TACT was hoping the Chancellor’s Autumn statement would include more help for foster carers during the cost-of-living crisis. The charity’s call to the government to raise foster carer tax allowance, which has not been increased at all since its introduction in 2003, and to make carers exempt from Council Tax, have yet again been ignored. However, TACT does welcome the rise in benefits, especially Disability Living Allowance (DLA).
Foster carers who look after children with additional and complex needs often have higher than average energy usage thanks to necessary specialist support and equipment. The spiralling energy costs have hit them very hard. Any rise in DLA and carers allowance will obviously help them. However, as support for energy bills will become less generous from April 2023, it could mean foster carers of children with complex and additional needs will see their energy bills go up by hundreds of pounds a year. TACT will continue to support our carers to weather this economic storm, but as a charity we should not have to subsidise the government.
Sharntel – South London based TACT foster carer for a child with complex medical needs said: “Whilst it is pleasing to see that DLA will be raised in line with inflation to the 10.1%, in real terms that will have minimal impact on ensuring the continued quality of life for the child I care for. As a carer of a child with complex medical needs, my electricity and heating bills are already very high to manage the level of laundry washing and specialist equipment my foster child needs, so come April the energy cost might outweigh the rise in DLA.”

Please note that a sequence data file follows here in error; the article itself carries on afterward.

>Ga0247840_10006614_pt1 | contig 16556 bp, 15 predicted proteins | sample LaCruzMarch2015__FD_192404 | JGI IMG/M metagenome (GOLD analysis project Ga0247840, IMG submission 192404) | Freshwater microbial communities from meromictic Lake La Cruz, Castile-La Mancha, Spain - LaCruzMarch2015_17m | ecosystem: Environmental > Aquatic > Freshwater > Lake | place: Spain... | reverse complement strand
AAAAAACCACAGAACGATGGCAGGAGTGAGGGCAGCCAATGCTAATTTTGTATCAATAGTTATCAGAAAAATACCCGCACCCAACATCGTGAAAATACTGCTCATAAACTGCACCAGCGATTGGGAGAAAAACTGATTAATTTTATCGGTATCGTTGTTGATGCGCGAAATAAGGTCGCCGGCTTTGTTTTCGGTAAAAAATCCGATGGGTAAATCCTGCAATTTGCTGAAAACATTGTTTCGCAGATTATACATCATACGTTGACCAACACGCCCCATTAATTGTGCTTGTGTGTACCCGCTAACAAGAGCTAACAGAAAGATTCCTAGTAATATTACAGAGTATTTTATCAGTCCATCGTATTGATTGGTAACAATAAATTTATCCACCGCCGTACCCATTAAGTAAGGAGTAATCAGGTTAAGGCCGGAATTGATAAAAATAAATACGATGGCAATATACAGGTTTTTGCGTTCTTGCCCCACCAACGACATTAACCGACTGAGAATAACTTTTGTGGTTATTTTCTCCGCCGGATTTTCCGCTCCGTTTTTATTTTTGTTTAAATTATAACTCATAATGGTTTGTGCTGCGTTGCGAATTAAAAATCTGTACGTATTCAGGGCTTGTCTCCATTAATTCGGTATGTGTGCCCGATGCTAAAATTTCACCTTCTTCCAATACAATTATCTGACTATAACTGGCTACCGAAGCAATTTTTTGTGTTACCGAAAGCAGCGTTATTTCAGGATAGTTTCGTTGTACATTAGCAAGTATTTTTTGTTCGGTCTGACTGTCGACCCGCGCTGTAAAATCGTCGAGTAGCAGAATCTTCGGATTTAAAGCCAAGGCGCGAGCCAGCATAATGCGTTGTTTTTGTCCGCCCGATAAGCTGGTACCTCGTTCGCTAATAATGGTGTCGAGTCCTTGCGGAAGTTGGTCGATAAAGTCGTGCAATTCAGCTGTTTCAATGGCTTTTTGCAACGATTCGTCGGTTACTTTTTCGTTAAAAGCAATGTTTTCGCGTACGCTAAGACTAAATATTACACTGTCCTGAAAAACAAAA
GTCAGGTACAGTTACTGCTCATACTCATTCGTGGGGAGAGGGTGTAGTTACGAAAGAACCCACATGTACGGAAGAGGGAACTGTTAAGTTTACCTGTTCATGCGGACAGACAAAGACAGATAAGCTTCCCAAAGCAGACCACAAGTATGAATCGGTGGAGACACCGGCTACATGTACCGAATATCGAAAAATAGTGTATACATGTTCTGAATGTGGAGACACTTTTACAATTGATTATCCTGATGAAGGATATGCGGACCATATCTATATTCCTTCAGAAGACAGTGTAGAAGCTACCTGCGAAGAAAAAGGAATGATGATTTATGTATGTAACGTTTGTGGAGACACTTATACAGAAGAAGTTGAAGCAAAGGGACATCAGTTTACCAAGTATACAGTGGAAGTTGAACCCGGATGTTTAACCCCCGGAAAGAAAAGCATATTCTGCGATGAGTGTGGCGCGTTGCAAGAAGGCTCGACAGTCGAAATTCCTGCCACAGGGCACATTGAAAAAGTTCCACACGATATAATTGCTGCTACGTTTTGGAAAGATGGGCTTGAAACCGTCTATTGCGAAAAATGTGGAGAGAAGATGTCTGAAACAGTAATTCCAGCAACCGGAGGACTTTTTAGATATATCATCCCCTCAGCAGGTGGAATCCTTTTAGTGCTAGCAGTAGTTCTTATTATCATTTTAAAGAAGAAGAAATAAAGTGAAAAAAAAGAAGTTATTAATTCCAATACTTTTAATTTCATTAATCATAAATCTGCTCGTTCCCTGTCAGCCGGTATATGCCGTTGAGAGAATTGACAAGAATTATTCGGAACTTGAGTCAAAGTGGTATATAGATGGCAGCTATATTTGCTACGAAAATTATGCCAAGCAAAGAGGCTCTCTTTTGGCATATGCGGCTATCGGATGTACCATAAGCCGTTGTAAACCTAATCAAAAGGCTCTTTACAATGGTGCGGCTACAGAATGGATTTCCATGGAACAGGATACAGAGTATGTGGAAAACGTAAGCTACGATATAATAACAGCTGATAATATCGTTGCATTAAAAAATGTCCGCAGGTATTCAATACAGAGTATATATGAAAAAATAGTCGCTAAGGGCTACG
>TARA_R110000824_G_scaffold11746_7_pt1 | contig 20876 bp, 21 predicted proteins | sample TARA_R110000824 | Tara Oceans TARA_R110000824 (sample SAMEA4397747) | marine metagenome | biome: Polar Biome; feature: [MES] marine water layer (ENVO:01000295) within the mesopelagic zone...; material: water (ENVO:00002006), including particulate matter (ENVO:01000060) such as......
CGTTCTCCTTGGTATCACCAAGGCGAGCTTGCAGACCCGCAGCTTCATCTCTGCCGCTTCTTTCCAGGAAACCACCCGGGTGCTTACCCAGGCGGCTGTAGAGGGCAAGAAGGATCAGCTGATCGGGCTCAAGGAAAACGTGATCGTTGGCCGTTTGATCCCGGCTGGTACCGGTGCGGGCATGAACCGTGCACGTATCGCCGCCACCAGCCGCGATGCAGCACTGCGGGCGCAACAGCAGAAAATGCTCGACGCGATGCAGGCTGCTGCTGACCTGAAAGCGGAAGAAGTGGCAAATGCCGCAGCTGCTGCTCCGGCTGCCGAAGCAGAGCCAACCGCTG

TACT CEO Andy Elvin said: “For all foster carers the cost of keeping their children fed and warm has rocketed yet the money we receive from the government via local authorities has not increased. TACT will continue to ensure that our foster carers will be able to ride out the current financial challenges.”
Sharntel added: “The government has barely increased foster carer allowances in years. DLA is for additional things like special toys or fun days out, not solely be used as part of a disabled child’s day to day basic needs. In terms of the government, they do not appear to have gone far enough to protect the most vulnerable, and safeguard children in care, especially those with disabilities, from bearing the brunt of these brutal economic times we are currently facing.”